From Senate Hearings with Army Secretary and Army Chief of Staff. Thursday Nov. 15, 2007. Broadcast on CSPAN2.
Sen. Robert Byrd (D-WV): General Casey, in your comments before the National Press Club in August and in your prepared testimony today, you suggest that increase in competition for oil resources, particularly with a growing demand in China and India, will be a source of international conflict in coming decade. You appear to be suggesting that a primary justification for developing an expanded military is to secure adequate oil supplies for the US. If so, is that not an unrealistic objective and would it not be prudent to accelerate investment in infrastructure and alternative energy and to ensure that market mechanisms operate smoothly?
Gen. George Casey: That was not what I was trying to suggest senator. I was just trying to point out the fact… that for example in India, the middle class population of India is burgeoning. It already exceeds the population of the United States. And the estimates that I have read about oil research and infrastructure improvements say that it’s not going to bridge the gap, we’re not going to have the oil resources that we need. As people try to shift to cleaner fuels, like natural gas… 60% of the world’s natural gas resources are in Russia, Iran and Qatar. We’re going to be drawn more to the Middle East rather than less. China, also has a burgeoning middle class. I believe the competition, not just oil but for water and other resources is going to generate global competition. Now whether it turns to conflict, it remains to be seen.
Sen. Robert Byrd: the International Energy Agency forecasts, contrary I believe to your estimate forecasts that OPEC will have little spare capacity left by 2012 and predict supply increases by other producers will start flagging as early as 2009. If this estimate is accurate, the competition that you suggest is already upon us. Specifically, what role do you see the military taking in this global struggle for energy resources?
Casey: I don’t see the military playing a direct role in it, Senator. What I highlighted those trends of which this is one, as trends that could exacerbate what is already likely to be a period of protracted competition. But I do not see the military as having a direct role in it.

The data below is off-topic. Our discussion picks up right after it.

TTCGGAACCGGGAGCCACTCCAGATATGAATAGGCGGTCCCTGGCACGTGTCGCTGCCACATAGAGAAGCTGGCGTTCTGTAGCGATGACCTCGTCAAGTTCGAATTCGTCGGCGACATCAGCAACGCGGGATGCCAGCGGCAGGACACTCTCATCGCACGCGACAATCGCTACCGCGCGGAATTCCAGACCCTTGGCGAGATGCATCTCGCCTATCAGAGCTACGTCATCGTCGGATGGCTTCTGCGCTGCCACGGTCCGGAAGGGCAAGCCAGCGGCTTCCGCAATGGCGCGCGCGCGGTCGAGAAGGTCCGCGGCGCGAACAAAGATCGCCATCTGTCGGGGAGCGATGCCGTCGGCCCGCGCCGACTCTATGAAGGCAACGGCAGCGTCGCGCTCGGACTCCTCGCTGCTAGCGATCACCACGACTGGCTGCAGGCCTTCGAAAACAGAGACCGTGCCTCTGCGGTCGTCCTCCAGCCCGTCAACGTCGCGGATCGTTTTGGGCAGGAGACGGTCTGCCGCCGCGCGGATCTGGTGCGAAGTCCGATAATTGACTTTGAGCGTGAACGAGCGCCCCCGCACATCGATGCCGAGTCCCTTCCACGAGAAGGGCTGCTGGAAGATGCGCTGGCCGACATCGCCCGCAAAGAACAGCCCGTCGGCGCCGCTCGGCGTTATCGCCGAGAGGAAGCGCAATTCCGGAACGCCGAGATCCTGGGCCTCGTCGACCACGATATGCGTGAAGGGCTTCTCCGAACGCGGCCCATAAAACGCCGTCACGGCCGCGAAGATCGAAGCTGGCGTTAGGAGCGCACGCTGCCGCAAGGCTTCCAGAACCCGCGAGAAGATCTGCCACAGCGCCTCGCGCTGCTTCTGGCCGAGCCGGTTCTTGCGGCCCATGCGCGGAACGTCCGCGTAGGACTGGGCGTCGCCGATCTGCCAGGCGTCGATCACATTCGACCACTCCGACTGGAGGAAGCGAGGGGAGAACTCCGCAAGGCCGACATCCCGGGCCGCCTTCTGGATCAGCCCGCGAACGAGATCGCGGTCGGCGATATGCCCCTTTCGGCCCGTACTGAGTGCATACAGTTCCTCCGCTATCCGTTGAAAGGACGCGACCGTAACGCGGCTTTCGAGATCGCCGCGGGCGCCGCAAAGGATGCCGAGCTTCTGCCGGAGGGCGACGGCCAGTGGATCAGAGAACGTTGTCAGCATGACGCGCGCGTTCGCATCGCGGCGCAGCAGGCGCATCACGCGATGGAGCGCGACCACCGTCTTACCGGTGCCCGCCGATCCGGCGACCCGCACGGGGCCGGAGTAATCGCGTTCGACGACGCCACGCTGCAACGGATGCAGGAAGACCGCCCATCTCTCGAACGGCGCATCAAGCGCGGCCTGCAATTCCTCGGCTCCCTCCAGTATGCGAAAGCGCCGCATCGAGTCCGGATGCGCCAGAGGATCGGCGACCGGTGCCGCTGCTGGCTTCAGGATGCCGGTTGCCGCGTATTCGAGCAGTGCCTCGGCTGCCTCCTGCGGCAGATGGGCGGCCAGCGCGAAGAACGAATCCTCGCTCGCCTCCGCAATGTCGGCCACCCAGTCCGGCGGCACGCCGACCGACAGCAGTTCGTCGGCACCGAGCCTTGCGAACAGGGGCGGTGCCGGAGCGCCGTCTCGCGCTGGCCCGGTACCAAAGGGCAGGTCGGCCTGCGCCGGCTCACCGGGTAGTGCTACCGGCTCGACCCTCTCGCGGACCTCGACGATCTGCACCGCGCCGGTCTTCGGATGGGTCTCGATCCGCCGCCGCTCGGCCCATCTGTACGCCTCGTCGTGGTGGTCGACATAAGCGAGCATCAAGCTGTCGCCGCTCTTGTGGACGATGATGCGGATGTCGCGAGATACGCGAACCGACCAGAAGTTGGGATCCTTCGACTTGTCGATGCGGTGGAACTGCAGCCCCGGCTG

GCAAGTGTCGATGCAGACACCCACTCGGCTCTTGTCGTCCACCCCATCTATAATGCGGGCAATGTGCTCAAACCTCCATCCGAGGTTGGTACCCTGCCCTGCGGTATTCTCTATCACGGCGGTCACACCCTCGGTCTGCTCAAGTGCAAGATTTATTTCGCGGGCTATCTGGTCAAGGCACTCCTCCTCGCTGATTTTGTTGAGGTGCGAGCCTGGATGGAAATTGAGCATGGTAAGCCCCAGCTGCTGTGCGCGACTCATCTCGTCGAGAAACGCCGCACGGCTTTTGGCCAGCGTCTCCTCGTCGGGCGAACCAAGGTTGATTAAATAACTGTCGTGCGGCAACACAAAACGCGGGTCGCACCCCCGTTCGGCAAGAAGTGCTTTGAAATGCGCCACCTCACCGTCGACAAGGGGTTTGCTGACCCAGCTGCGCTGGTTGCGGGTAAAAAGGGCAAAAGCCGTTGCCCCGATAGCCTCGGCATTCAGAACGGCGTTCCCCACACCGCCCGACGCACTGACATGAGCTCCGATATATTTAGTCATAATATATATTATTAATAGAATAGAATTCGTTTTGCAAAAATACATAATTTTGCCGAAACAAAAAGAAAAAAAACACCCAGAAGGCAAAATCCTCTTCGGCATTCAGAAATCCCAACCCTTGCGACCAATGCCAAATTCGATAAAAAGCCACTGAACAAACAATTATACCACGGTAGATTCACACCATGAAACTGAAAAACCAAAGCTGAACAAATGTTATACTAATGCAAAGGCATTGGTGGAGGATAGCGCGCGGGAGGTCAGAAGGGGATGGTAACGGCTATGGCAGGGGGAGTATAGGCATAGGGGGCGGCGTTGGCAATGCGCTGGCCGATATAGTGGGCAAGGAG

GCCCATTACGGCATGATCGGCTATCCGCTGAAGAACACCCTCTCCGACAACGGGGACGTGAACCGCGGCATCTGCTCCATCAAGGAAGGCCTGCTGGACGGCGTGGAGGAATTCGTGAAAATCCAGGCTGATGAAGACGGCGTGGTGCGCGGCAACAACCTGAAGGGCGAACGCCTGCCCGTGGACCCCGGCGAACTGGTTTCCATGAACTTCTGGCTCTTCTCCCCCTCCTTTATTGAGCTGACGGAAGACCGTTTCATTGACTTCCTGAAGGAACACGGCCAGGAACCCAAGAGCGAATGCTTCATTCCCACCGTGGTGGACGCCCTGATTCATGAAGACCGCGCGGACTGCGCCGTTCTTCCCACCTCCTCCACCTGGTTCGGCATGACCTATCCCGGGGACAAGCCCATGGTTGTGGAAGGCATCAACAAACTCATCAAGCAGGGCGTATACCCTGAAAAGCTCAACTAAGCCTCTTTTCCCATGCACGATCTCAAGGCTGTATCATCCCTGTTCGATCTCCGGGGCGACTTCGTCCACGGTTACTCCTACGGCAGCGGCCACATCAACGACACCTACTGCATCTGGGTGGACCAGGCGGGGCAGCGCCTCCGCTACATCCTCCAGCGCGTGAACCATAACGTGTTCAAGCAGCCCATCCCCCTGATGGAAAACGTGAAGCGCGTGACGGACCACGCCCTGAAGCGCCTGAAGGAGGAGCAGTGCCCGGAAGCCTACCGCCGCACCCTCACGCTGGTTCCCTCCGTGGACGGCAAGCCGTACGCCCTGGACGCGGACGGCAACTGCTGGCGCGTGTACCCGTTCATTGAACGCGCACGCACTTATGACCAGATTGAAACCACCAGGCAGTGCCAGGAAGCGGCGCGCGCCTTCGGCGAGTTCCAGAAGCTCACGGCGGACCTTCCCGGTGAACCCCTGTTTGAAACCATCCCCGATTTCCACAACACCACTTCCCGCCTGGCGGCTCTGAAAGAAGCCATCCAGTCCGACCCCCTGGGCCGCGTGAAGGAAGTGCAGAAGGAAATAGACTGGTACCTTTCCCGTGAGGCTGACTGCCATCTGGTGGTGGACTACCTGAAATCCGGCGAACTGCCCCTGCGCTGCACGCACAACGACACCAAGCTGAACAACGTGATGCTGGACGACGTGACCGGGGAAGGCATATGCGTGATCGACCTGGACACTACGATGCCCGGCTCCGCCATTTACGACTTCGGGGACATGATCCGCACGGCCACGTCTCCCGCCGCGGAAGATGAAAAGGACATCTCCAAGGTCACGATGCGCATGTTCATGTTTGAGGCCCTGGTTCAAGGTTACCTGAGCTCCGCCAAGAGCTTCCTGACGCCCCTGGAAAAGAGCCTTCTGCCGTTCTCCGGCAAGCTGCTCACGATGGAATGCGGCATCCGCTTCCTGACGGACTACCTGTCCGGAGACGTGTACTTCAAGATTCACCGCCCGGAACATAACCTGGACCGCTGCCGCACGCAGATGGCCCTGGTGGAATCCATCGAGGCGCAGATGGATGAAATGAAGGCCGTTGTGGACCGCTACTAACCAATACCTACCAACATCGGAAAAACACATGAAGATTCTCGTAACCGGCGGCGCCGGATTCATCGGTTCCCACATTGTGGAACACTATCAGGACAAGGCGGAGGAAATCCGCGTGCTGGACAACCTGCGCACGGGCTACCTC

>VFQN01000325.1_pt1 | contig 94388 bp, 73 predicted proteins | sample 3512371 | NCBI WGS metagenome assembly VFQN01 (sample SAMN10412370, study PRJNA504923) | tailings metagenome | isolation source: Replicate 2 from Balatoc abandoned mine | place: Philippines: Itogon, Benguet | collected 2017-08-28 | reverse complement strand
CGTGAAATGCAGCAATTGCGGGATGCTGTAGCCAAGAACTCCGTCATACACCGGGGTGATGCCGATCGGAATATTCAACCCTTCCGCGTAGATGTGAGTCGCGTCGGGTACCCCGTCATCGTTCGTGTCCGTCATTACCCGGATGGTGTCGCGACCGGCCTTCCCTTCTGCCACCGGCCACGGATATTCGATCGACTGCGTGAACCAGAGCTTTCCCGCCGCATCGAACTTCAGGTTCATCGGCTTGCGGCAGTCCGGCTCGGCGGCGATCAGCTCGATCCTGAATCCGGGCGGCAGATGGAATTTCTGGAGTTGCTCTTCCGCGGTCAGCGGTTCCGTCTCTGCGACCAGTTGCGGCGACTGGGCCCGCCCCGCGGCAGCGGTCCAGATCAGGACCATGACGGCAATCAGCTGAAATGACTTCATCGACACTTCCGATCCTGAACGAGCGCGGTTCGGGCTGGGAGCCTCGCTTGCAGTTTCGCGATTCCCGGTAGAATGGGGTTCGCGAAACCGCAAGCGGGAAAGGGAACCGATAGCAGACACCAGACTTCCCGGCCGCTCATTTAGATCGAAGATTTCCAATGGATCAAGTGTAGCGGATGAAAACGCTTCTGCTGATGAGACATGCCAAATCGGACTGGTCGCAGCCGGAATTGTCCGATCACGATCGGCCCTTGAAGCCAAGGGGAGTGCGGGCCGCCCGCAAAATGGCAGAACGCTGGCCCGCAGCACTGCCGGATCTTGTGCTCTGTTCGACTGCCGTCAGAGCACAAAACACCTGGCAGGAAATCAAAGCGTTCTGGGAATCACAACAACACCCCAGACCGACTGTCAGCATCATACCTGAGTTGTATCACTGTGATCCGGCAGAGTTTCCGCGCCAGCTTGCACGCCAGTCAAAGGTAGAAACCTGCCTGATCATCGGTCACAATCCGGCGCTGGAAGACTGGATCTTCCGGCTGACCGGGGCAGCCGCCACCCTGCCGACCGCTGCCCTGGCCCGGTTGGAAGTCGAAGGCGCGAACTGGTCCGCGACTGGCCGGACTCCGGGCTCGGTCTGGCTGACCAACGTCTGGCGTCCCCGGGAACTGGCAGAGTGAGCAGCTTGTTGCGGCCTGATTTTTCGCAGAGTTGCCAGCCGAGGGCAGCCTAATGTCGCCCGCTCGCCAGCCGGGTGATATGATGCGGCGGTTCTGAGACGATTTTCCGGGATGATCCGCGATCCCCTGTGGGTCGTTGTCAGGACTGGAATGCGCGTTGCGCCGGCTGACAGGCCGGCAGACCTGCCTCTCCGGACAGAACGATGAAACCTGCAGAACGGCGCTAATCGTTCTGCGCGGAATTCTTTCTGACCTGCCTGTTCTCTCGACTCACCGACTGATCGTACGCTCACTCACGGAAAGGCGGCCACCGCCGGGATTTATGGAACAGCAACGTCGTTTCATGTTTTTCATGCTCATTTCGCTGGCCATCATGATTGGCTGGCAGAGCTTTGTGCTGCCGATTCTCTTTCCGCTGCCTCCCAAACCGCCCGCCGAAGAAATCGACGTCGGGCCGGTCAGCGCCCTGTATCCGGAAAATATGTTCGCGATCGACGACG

Byrd: You do not!
Iran currently has a stable government and economy. As the second largest oil reserves globally with approximately 10% of the world’s oil. While the US does not directly import oil from Iran. The economies of Europe and Japan are dependent on Iranian oil production and export. Is a military conflict in Iran, a practical approach to addressing our differences in Iranian government? Is it a practical approach?
Casey: Sen. This is a policy question that I wouldn’t want to comment on.
Byrd: It sounds like a practical approach to oblivion, a military conflict in Iran. Gen. Casey, does the United States have the military depth to conduct combat operations in Iran. And could we be certain that a US strike would destroy all the Iranian nuclear facilities?
Casey: Sen. You’re asking hypothetical situations, that would have to have a lot of conditions before I could even give you a remote answer to that. I’d prefer not to address it.
Byrd: Well, hypothetical? I’m asking a question. I don’t think we are talking about a hypothetical situation. Does the United States have the military depth to conduct combat operations in Iran and could we be certain that a US strike would destroy all Iranian nuclear facilities.
Casey: The US military has the depth to conduct combat operations anywhere in the world. And on the second question, the track record for destroying targets entirely by air is not a 100%. So I would expect that any type of attack would not be a 100% successful. Again, this is a hypothetical situation.
If you listen carefully, a few things become clear. US rulers, both republican and democrat understand and fully accept that US will be in the Middle East for long term and that this presence is to secure oil and gas resources. They may have different ideas of tactics, but they all understand this is the game they must play.
And secondly on Iran, people like Byrd who are so old and established tha they have nothing to lose are not afraid of pushing the envelope on Bush Iran war plans. Of course, the Bush appointed General is not going to raise red flags before the war “product” is ready for public consumption. But Byrd did get him to admit that an aerial strike is useless to stop nuclear development.
But than again, the whole point, conceded by all sides, is that this is about OIL and GAS not NUKES.
This this is going down, on schedule.